More than 200 killed as dam bursts in China

PEKING (Reuter, AP) - A dam burst in China's remote western Qinghai province, sending cascades of water that wiped out several villages and killed at least 223 people, officials and health workers from the region said yesterday.

A Xinhua News Agency report called the incident a 'disaster', but gave no details on the number of dead or the amount of property loss other than to say homes were flooded.

The dam of Gouhou reservoir burst on Friday in Gonghe county, 110km (68 miles) south-west of the provincial capital, Xining, the report said. It held 2.6m cubic metres (91m cubic feet) of water. Two days passed before the official media reported the disaster, an indication that the human toll was heavy.

Police in the provincial capital of Xining confirmed a local television report yesterday which said at least 223 people had died, but declined to give details. Numerous provincial officials reached by telephone in Xining declined to discuss the disaster.

'Local television reported that up to now the death count stands at 223, but there may still be others,' a doctor at People's Number One Hospital in Xining said late last night. Thousands of people were injured and many missing as a result of the dam burst, which occurred at about 11pm on Friday, the local television report said.

Economic losses were estimated at more than 100m yuan (pounds 11.3m), the television said. 'A big hole split open and the water rushed out, washing away several villages,' the doctor quoted television as saying. Several Xining hospitals said they were treating patients airlifted or driven in from the disaster scene.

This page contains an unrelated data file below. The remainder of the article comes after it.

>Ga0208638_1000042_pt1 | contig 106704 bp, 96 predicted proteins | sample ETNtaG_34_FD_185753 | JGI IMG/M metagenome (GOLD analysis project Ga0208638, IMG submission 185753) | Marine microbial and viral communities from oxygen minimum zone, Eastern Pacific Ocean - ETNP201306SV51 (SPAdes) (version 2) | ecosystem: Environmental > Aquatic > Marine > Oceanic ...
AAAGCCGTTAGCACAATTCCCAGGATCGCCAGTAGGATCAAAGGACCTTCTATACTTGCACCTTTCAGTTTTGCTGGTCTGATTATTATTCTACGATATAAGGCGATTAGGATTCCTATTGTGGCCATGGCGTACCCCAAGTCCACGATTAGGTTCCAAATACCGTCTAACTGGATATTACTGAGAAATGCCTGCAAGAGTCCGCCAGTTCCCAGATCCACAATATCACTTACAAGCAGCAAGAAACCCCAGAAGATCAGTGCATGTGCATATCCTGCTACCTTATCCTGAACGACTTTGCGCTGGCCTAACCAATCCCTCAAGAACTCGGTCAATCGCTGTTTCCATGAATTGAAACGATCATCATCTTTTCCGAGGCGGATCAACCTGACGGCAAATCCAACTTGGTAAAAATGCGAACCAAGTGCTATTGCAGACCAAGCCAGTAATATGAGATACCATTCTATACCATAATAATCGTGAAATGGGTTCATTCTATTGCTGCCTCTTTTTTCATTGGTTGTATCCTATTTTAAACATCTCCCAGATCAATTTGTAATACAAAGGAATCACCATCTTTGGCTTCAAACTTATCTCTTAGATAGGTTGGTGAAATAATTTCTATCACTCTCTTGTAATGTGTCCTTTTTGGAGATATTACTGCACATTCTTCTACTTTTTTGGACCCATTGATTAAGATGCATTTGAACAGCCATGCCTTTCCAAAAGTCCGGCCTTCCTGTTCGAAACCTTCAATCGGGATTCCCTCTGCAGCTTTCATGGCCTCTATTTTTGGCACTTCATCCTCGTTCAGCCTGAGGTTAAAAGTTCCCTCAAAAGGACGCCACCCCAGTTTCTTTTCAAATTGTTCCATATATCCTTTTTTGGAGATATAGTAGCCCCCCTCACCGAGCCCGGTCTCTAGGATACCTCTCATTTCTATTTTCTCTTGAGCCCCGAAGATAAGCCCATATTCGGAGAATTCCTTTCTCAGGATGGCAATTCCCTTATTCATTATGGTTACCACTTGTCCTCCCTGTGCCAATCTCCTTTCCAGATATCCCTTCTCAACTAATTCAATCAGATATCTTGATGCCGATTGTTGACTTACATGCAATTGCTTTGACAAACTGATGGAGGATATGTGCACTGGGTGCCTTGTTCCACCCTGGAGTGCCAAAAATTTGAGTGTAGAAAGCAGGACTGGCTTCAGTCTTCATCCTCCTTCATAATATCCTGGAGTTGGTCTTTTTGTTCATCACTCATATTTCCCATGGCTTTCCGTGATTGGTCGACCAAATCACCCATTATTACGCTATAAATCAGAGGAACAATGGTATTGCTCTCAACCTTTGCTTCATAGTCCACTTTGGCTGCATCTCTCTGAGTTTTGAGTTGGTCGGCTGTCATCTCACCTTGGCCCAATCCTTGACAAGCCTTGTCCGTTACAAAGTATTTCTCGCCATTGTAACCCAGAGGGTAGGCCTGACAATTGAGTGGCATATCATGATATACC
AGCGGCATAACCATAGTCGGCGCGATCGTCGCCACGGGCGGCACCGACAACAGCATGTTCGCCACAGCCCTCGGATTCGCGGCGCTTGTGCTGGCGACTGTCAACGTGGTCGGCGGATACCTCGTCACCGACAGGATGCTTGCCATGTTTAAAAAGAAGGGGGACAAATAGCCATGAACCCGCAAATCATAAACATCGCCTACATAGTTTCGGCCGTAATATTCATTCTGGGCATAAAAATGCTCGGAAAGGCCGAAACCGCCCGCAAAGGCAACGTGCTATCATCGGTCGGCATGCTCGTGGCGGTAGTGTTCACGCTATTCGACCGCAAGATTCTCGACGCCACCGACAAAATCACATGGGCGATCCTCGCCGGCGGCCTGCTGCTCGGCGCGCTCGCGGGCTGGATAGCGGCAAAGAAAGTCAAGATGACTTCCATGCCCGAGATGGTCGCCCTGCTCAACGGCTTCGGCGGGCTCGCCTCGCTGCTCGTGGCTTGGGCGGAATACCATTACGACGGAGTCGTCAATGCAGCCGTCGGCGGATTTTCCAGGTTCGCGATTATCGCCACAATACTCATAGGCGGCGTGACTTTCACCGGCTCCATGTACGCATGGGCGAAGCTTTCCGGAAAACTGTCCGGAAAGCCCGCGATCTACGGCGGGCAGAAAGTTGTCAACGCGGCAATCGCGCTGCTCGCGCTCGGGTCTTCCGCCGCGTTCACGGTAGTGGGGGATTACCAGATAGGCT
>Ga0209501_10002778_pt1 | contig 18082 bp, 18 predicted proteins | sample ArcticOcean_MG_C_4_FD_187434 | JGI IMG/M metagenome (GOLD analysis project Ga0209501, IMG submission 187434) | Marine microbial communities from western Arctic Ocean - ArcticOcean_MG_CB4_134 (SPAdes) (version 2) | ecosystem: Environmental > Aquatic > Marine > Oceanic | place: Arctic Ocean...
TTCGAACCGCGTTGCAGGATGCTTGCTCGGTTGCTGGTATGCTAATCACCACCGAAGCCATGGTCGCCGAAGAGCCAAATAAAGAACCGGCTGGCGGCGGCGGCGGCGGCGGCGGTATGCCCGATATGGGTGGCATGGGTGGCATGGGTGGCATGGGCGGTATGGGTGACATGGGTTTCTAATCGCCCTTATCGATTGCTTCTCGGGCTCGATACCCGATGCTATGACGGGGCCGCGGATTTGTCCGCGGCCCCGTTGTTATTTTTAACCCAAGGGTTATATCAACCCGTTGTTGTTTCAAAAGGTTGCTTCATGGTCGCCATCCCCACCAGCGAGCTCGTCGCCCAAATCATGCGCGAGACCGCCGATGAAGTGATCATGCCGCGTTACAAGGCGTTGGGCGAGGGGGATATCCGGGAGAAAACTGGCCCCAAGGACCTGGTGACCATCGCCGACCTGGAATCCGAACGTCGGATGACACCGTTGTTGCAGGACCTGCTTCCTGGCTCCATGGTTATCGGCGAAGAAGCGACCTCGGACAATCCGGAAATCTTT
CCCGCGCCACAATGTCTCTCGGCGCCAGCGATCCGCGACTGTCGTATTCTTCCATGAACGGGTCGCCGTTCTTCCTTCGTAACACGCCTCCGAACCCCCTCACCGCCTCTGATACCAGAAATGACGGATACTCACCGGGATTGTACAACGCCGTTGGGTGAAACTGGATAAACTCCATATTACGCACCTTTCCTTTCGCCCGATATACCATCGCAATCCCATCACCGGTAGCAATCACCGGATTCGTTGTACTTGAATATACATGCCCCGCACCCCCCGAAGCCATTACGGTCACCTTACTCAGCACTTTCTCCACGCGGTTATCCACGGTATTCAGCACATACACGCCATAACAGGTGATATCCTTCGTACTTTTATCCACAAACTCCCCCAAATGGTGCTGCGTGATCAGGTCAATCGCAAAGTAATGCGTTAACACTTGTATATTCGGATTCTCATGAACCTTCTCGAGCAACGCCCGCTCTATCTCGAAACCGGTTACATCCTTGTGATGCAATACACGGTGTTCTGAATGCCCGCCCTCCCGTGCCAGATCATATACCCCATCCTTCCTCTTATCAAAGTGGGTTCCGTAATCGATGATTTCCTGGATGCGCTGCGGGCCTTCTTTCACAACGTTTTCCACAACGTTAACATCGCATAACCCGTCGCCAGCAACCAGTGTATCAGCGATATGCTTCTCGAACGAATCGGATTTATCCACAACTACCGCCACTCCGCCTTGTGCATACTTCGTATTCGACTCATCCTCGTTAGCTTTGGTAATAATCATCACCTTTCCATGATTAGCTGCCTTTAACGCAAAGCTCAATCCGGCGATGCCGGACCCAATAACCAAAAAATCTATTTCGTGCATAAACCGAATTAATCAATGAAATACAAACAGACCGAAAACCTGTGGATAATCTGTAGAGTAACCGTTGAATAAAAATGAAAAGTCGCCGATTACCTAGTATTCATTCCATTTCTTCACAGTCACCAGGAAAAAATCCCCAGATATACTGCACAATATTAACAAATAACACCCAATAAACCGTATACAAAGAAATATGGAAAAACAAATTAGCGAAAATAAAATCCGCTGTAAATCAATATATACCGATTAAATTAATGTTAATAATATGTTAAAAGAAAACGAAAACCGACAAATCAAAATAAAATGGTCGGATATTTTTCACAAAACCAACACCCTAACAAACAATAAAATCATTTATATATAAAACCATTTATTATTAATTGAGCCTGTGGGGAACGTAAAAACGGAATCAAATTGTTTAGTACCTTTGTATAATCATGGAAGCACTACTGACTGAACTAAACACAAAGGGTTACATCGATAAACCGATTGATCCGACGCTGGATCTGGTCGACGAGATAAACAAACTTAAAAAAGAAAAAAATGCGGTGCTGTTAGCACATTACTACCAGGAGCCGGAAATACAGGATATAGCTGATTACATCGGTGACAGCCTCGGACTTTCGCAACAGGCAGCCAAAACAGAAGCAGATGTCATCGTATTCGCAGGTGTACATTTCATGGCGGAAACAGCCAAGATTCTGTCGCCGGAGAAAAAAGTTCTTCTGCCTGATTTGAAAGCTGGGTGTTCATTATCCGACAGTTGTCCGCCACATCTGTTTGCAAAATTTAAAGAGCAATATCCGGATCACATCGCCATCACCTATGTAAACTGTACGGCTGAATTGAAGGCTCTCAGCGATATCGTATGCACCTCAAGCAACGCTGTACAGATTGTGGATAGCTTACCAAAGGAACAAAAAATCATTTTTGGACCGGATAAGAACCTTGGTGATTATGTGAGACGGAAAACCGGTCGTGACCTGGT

The agency gave no explanation for the delay in reporting the accident. It is common practice for China's state-controlled media to block news reporting of disasters until officials arrive and can claim credit for rescue work. Xinhua said the situation was under 'good control' and that relief supplies arrived at the scene at midday on Saturday.

Central government officials ordered an investigation into the cause of the accident and Vice-Premier Zhu Rongji has taken a personal interest in the welfare of victims. 'Zhu stressed the need to make the best possible arrangements for the disaster victims and to organise them to rebuild their homes and to resume a normal life,' Xinhua said.

Natural and man-made disasters kill many thousands of Chinese every year - with mining accidents alone taking an average of more than 10,000 a year, or nearly 30 a day.

The last time an entire village was reported wiped out was in September 1991, when a huge mudslide crashed through a hamlet in southern Yunnan province, killing at least 218 people.